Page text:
- Parodied in the Phineas and Ferb episode, Excaliferb. Carl's attempt to introduce Carl the paladin is actually attempting to hide the fact that the book ends with a very long, dry arms treatise.
- Normally played straight, but sometimes averted. Several times, Doofenshmirtz will admit that his plan has failed (either through sabotage or his own shortsightedness) and point out that there's no reason to fight, half-heartedly yell "curse you Perry the Platypus" and go to bed.
- The ending change for the 2007 movie I Am Legend (based on the reaction of test audiences) demonstrates that people like this trope.
- Malcolm X is infamously known to be the advocate for this trope, as the quote noted above.
- Neville Chamberlain's determined effort to make "Peace for our time" through diplomatic means. It didn't work, although his efforts did at least buy a little time to rearm the British military.
- The case where a man flew his plane into an IRS building, where just before he set off to do it, he posted on the Internet saying "violence not only is the answer, it is the only answer."
- An old saying goes "Violence only understands violence": While the defender doesn't want war, it's either fight back or let the other guy take your country.
- Another old adage goes Si vis pacem, para bellumnote History has demonstrated time and again that the ability to wage war is necessary to defend the values of one's society, including the right of that society to exist. Indeed, even within, a government's authority is based on a Monopoly on the legitimate use of physical force, and where it fails to enforce this monopoly, smaller forms of state (e.g. schismatized denominations, terrorist groups and street gangs) rise to fulfill the niche.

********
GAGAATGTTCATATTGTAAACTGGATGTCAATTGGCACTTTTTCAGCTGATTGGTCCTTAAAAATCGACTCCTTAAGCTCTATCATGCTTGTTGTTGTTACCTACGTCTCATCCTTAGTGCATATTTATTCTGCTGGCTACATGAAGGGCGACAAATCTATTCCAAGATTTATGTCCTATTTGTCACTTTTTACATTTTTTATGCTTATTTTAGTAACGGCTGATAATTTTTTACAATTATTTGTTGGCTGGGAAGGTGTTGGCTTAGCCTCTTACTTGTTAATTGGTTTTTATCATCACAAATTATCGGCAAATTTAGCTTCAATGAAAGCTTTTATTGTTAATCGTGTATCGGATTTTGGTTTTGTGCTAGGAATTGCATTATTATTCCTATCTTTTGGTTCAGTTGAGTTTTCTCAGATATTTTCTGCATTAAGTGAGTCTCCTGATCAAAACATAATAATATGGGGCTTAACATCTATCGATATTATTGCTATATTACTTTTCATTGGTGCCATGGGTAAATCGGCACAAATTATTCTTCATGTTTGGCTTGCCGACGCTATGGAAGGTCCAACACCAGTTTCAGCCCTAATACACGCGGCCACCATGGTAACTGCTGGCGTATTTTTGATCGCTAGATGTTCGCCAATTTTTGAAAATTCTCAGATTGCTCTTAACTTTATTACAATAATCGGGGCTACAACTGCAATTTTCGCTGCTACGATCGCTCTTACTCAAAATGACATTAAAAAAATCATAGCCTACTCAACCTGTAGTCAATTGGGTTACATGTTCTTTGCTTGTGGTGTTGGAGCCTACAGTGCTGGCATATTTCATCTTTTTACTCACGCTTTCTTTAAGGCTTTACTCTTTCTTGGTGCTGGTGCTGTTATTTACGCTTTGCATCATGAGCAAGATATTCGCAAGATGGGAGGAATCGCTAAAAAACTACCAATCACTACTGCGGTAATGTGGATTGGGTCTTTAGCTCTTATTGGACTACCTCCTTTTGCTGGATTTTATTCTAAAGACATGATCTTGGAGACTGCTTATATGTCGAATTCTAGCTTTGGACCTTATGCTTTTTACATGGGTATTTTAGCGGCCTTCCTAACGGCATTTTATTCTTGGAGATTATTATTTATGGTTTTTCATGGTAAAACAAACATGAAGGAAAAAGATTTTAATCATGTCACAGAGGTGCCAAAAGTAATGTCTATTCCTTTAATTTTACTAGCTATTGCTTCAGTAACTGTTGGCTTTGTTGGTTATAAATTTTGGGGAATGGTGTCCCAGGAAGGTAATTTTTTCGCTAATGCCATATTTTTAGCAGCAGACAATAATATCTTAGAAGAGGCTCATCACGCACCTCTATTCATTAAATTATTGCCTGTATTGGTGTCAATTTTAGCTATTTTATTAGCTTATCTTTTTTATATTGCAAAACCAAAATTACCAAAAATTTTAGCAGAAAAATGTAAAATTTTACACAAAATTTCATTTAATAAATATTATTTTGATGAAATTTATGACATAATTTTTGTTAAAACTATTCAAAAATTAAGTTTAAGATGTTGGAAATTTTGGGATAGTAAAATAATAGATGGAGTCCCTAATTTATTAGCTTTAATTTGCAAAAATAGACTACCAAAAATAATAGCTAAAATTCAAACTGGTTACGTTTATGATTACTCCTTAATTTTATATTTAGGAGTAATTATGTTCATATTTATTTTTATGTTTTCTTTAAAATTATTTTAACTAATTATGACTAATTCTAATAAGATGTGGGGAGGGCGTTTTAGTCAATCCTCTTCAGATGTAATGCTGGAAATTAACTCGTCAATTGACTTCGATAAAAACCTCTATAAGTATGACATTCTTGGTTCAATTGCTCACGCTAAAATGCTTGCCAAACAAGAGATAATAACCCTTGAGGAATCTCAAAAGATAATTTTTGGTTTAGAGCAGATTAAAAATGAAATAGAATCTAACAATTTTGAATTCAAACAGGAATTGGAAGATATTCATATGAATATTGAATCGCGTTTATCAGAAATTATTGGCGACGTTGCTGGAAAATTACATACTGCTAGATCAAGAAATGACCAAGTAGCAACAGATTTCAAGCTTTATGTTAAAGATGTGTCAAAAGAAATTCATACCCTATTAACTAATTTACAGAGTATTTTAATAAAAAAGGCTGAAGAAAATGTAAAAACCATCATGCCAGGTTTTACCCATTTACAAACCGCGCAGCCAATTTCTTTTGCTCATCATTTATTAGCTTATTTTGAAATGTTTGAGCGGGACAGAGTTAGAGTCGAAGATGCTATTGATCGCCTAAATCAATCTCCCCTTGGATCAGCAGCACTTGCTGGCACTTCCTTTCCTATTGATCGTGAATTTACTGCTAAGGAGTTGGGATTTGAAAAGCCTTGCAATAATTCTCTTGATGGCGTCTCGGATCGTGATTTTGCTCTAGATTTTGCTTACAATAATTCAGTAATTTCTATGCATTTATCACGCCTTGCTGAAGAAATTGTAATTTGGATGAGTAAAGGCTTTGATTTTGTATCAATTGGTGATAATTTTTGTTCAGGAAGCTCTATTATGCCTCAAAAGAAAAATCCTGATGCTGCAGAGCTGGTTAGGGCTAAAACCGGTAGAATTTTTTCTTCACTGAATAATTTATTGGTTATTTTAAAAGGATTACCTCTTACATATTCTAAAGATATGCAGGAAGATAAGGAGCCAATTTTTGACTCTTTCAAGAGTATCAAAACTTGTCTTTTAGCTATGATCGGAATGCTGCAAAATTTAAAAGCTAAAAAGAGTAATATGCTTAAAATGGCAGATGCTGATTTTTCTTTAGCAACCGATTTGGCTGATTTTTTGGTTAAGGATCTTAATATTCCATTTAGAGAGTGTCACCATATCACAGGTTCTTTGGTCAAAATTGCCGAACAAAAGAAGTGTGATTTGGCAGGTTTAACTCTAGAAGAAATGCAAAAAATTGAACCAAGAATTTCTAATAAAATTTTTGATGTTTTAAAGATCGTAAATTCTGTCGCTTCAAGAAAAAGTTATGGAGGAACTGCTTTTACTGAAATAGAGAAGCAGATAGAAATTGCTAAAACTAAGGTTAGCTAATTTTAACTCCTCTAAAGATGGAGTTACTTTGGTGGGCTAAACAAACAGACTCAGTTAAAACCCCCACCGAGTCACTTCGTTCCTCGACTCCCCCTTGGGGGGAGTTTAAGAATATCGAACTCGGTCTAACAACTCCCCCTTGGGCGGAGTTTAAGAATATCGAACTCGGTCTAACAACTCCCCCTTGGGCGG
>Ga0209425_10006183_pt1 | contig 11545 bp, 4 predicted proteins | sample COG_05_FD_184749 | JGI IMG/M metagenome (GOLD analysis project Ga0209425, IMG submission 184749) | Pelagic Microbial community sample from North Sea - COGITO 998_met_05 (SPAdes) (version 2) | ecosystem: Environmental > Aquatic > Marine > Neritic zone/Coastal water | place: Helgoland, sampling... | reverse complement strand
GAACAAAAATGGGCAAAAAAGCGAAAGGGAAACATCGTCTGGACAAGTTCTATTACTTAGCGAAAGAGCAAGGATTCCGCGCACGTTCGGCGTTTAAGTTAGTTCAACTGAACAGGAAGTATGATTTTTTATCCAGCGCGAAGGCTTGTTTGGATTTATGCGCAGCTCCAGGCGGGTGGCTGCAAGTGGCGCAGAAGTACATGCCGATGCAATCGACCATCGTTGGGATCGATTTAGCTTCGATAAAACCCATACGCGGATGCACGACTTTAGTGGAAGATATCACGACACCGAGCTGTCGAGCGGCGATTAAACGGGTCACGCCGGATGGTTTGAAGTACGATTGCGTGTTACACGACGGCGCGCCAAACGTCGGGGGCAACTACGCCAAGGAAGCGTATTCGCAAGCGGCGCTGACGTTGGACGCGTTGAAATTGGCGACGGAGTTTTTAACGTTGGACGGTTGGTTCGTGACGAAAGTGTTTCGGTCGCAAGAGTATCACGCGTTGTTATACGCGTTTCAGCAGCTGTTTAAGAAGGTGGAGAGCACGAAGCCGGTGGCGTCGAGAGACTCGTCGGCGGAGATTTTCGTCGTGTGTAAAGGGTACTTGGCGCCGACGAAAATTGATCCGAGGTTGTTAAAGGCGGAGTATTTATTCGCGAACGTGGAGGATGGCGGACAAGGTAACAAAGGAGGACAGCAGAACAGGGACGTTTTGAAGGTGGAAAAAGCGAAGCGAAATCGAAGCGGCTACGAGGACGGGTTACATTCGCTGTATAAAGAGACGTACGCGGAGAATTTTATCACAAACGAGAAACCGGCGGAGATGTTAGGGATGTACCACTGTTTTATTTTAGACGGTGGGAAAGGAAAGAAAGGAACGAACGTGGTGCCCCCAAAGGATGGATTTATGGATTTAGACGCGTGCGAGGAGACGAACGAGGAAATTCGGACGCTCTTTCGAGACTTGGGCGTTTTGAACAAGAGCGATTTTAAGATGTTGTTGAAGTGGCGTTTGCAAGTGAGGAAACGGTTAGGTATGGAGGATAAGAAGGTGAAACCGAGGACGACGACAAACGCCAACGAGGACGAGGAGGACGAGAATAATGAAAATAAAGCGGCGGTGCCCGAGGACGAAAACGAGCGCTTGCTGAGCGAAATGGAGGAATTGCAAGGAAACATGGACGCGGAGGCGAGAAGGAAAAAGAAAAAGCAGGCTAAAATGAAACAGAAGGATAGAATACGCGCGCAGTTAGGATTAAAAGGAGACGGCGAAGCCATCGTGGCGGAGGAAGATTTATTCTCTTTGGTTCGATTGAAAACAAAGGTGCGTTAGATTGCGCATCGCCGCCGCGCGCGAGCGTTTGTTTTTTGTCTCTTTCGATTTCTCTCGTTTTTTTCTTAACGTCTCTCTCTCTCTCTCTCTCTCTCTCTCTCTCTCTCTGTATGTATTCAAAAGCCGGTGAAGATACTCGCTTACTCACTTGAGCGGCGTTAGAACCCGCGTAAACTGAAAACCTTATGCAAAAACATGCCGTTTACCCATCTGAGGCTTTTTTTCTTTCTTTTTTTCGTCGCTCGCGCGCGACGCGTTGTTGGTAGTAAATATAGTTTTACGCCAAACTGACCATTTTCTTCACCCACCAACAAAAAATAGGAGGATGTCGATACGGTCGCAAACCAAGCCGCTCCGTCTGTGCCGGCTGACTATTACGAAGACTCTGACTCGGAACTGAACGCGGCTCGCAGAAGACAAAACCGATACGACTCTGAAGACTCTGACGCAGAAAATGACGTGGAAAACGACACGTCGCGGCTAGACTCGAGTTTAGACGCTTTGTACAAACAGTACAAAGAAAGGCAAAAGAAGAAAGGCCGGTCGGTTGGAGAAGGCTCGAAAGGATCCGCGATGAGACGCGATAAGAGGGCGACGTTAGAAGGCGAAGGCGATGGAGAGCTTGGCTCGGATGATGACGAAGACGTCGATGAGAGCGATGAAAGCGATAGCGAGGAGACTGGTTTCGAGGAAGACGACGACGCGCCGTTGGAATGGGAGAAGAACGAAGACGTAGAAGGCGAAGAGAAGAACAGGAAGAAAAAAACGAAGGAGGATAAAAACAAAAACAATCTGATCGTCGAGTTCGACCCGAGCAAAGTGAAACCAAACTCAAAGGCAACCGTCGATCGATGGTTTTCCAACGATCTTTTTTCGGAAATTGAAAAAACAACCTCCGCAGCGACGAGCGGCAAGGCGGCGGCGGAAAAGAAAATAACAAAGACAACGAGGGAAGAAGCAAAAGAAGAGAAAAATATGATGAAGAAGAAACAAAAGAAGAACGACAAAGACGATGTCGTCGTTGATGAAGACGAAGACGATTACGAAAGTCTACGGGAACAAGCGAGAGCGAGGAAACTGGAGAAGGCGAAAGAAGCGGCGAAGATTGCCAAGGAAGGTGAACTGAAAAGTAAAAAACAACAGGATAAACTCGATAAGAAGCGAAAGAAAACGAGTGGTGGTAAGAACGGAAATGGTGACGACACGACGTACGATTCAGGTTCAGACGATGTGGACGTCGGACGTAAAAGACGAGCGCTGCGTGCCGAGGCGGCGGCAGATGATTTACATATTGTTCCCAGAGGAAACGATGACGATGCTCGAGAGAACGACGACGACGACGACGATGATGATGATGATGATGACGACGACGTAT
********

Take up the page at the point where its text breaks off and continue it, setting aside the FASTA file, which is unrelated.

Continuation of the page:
- More importantly, there are some people with whom diplomacy will not work. Combat junkies, the impenetrably self-righteous, and the like are unlikely to be talked down. The main use of diplomacy with such is, as one definition puts it, the fine art of saying "Nice doggy" while you find a suitable rock.
- And the Roman adage/grammatical mnemonic: Vis vim vi vincit, force beats force with (more) force.
- In Real Life, Realpolitik —thankfully— doesn't work this way. After some fiasco involving missiles in Cuba, the USA and USSR decided to wise up and open direct phone line between Washington and Moscow, so they can always talk things up instead of torching the world in nuclear flame and hoping that only your side survive.
- The Cold War in general is a very long aversion of this trope, although its omnipresence caused paranoia, panic, and persecution on both sides.
- Sadly, often the only solution for bullying is violence by attacking the bully physically.